Griffiths said in an interview with the UK publication Autocar that if the Cupra entered the US market, it would do so only with larger, full-electric models.
“You need a car in the US that’s fit for the US and electric,” he told Autocar. “A US electric car is generally bigger, so it will be a next generation of electric cars that would be based on the SSP platform from VW.” That platform is expected some time after 2025.
Griffiths said the timing of a US market entry would be linked to Cupra’s move to an electric-only brand, which he has said will be by 2030. Cupra, as a new brand, also needs to establish itself in Europe, he added.
“The investments for making cars ready for America are considerable, and I think we need to be stronger first in Europe and make sure we’ve done our homework,” he said, adding that Cupra was seeking a European market share of 3 to 4 percent.
Cupra’s market share at the end of February was 1.2 percent, according to industry group ACEA, a 60 percent increase from 2022.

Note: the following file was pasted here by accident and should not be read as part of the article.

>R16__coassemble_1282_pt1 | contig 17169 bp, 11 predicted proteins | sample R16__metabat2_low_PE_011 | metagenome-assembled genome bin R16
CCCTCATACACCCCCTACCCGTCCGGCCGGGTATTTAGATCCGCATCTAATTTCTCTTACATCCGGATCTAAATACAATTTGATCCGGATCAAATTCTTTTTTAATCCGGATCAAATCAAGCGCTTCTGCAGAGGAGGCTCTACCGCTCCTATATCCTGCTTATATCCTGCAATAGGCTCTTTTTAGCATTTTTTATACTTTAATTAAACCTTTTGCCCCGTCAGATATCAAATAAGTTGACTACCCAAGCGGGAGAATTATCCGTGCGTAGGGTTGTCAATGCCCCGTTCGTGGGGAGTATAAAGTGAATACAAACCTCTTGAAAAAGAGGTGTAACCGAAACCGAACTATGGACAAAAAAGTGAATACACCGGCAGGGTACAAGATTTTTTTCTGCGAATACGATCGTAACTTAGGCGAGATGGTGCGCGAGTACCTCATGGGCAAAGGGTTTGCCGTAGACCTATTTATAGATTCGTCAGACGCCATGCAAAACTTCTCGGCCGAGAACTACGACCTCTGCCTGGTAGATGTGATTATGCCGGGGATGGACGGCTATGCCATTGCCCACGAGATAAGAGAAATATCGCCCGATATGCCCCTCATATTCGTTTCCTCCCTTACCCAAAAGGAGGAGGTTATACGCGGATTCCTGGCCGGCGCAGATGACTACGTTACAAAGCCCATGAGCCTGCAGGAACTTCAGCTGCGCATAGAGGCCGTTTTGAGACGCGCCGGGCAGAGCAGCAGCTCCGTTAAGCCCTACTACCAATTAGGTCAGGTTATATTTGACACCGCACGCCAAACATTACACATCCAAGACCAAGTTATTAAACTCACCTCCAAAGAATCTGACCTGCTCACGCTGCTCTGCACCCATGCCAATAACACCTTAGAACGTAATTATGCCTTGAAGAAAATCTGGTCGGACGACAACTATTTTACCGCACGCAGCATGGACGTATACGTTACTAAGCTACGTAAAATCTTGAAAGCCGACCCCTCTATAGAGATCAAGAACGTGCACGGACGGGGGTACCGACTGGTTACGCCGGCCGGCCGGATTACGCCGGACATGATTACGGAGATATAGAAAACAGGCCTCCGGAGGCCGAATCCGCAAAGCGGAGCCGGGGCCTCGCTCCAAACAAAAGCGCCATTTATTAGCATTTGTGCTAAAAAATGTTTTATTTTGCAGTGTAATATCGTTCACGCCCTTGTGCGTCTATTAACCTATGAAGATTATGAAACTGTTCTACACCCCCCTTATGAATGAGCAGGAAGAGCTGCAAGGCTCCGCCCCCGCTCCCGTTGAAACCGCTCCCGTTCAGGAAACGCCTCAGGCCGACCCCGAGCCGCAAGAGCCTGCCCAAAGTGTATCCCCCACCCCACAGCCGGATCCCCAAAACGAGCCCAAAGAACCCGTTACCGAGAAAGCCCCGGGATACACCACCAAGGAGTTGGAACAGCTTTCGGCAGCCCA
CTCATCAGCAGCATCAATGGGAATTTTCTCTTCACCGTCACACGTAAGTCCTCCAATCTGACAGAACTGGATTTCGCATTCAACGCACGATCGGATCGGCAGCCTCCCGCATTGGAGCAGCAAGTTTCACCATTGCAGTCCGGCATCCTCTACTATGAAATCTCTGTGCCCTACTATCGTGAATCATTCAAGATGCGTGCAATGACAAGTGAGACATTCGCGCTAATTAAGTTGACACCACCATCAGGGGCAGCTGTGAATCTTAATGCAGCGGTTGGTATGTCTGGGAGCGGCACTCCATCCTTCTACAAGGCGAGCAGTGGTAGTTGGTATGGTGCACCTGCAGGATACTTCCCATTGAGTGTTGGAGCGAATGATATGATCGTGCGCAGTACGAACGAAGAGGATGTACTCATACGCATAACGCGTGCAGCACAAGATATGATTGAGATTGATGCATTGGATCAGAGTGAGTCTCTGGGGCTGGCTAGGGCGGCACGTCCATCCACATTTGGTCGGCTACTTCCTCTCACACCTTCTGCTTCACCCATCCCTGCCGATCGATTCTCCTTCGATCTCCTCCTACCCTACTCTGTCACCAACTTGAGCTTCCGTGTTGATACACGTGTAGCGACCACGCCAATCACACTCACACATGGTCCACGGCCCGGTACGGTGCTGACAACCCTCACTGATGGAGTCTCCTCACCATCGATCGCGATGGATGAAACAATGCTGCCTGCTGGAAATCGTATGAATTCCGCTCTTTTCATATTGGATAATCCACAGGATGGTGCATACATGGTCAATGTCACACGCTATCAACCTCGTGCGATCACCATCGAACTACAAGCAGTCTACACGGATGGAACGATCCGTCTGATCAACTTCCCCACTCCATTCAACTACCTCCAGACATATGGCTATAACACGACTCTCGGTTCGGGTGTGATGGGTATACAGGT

The North American market has long been coveted by sporty European brands. The Stellantis group’s Alfa Romeo brand first effort ended in 1995, but it returned to the US in 2014, first with the niche 4C coupe, then with the midsize Giulia sedan and Stelvio SUV. The compact Tonale SUV debuted this year, and brand CEO Jean-Philippe Imparato said in January that a large full-electric vehicle will be developed by 2027 to expand in the US
Renault’s Alpine brand is also planning a US expansion starting in 2027 or 2028. CEO Laurent Rossi said in January that the US market will be crucial for Alpine’s ambitious revenue and sales goals. The brand has aspirations to sell two models in the US, a midsize full-electric SUV and a larger, similar model, starting in 2027 or 2028.